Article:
Miners’ strike remembered at emotional With Banners Held High festival

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Hundreds of people gathered for a festival to mark 30 years since miners returned to work after a year-long strike.

Wakefield’s Unity Hall was packed on Saturday for With Banners Held High, a day of events to remember the epic miners’ strike of 1984-5.

Music, drama and poetry was staged at the venue, compered by writer and broadcaster Ian Clayton.

A series of debates was held on the strike, how it was reported in the media and the involvement of the security services in the Thatcher government’s attempts to defeat the miners.

Veteran Labour MP Dennis Skinner gave an emotional speech, cheered on by hundreds of people who gave a standing ovation in the venue’s main hall.

The Bolsover MP told the audience that cabinet papers released last year proved Mrs Thatcher was planning to close 75 pits when the government had claimed the number was nearer 20.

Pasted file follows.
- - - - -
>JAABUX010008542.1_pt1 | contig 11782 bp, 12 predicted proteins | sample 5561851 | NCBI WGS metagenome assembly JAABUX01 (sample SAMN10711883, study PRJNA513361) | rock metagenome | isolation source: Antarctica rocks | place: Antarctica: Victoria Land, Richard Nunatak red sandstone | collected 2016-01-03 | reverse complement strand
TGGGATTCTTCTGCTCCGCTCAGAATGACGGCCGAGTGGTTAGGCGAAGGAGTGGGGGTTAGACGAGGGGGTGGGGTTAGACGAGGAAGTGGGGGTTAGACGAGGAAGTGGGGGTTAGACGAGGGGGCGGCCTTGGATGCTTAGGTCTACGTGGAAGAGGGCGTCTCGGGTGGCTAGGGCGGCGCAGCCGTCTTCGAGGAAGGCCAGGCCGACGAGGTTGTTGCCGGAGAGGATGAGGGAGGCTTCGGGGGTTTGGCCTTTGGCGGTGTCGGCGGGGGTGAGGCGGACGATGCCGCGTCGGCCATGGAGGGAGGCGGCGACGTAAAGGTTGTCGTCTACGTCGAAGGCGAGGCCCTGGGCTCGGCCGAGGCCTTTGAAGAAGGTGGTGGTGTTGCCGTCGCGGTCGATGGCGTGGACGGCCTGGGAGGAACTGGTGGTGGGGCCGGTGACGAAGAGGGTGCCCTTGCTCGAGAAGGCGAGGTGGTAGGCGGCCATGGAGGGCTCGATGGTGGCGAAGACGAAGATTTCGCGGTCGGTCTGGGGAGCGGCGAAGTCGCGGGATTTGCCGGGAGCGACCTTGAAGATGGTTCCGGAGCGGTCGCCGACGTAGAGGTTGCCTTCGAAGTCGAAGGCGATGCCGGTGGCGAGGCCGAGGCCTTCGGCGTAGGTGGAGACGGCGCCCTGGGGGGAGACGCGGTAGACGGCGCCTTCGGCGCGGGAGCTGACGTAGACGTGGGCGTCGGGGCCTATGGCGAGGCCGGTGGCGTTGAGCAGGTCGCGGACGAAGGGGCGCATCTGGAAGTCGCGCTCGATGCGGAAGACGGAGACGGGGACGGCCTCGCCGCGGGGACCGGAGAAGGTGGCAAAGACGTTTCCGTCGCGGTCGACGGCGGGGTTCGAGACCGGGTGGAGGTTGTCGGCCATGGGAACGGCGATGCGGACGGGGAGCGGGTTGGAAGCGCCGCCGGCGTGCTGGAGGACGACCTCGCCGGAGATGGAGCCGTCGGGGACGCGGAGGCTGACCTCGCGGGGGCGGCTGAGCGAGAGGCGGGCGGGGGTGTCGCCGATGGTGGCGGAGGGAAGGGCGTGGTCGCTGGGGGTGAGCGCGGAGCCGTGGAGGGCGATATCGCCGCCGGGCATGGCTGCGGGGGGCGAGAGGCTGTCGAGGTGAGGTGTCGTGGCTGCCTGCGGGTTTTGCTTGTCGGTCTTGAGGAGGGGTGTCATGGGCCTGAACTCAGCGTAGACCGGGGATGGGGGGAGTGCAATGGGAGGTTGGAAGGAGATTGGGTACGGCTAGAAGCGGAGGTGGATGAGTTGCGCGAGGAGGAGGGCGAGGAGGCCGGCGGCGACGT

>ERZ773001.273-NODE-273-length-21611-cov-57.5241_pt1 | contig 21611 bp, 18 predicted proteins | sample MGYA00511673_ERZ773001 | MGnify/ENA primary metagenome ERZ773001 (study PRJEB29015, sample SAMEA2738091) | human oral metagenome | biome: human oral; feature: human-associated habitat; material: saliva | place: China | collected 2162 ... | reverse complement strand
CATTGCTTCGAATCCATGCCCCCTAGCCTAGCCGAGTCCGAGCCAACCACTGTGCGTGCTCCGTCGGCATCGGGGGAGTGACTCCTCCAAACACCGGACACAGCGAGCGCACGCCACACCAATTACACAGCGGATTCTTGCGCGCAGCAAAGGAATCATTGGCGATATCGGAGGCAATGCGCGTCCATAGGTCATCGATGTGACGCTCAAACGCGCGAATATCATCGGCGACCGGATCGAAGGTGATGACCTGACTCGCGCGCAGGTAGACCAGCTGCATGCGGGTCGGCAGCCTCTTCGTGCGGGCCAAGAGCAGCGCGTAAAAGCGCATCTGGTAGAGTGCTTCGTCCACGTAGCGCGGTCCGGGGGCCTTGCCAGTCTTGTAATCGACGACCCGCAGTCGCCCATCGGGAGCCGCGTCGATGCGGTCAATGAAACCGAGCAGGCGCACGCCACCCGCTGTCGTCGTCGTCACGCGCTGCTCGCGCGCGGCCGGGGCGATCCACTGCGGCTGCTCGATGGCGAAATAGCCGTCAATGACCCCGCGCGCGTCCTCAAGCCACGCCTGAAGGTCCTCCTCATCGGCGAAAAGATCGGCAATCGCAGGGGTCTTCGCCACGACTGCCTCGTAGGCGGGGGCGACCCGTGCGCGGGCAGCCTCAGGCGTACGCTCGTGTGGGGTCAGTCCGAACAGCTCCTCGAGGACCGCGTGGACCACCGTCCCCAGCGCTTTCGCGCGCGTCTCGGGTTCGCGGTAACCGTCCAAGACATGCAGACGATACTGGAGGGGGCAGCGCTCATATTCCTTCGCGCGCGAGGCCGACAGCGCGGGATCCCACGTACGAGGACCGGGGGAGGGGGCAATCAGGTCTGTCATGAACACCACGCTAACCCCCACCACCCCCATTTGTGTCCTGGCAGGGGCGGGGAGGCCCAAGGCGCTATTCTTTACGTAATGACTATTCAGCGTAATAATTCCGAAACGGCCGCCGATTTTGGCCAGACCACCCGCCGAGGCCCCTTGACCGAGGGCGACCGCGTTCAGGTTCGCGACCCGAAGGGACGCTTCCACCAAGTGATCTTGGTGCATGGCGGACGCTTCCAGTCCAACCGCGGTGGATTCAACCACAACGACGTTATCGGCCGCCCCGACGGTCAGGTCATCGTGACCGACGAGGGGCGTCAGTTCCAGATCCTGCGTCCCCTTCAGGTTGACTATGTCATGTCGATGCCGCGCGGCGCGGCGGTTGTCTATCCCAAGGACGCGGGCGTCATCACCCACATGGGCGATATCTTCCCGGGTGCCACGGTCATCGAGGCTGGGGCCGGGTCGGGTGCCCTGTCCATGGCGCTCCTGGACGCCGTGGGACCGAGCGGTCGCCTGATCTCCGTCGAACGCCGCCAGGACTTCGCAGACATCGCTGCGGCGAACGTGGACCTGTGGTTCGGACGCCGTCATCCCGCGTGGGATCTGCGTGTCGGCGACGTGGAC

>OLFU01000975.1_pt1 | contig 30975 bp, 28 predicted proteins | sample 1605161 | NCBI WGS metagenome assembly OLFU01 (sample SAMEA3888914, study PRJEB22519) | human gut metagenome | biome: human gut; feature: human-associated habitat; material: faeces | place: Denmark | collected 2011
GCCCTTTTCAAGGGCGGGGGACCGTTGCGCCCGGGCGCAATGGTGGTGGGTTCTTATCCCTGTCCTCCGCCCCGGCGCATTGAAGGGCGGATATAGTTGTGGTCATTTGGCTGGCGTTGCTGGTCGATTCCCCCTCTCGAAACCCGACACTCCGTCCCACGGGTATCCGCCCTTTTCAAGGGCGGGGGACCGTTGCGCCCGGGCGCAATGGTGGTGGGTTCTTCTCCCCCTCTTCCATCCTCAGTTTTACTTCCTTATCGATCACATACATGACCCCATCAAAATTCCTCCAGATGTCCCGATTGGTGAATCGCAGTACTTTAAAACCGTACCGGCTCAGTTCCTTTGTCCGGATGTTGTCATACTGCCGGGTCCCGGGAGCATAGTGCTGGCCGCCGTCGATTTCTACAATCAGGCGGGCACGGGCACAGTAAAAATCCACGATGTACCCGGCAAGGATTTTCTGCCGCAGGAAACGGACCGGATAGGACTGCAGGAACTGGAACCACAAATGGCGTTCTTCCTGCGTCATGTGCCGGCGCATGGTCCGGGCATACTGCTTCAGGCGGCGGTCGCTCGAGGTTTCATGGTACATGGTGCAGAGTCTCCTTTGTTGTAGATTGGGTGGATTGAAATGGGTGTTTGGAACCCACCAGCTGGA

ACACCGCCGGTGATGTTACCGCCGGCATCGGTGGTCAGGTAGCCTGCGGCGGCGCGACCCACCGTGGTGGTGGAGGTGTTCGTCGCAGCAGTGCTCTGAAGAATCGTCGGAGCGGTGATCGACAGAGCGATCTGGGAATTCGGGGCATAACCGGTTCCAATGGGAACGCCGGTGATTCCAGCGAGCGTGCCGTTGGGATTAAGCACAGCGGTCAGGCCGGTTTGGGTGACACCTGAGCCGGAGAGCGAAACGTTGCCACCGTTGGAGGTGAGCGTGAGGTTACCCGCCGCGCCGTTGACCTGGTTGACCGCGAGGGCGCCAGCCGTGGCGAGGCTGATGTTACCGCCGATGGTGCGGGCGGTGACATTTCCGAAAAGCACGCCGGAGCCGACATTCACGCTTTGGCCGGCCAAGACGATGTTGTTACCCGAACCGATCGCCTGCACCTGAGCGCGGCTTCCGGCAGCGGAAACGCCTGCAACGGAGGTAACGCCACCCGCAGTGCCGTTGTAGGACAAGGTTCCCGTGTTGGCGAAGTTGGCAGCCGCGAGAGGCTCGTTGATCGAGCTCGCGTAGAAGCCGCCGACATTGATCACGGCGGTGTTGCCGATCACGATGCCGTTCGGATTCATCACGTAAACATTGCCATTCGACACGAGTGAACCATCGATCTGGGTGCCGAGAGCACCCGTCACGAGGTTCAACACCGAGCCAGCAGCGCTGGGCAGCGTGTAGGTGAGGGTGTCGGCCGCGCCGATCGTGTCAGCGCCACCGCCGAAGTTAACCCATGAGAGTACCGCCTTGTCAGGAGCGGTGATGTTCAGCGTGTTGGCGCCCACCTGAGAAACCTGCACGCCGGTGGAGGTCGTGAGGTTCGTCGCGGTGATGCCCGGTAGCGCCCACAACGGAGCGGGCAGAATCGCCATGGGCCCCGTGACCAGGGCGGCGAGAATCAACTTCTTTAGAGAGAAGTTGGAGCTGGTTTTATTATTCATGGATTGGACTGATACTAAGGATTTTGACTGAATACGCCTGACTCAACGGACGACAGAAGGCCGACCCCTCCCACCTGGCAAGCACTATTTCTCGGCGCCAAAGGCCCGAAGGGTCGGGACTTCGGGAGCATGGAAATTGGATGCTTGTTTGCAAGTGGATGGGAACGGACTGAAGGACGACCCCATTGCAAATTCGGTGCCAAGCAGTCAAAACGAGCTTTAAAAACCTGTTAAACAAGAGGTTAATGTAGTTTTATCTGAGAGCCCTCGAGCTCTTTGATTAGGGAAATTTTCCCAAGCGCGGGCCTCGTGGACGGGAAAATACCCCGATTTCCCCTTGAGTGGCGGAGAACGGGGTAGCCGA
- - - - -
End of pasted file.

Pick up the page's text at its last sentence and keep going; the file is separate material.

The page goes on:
He said: “Now we know she was lying, and every member of her government was lying for 12 months.”

Exhibitions of iconic images of the strike were held. They included pictures by photographers including Martin Jenkinson, the official Yorkshire NUM photographer during the dispute, and John Harris.

National Union of Mineworkers banners were hung in the hall during the day-long event, which was followed by a fundraising gig by punk band New Model Army.

With Banners Held High was organised by the Orgreave Truth and Justice Campaign, which is calling for an inquiry into the policing of the strike.

An Orgreave Truth and Justice CD was also launched, featuring songs by Matt Abbott, Billy Bragg and Paul Heaton.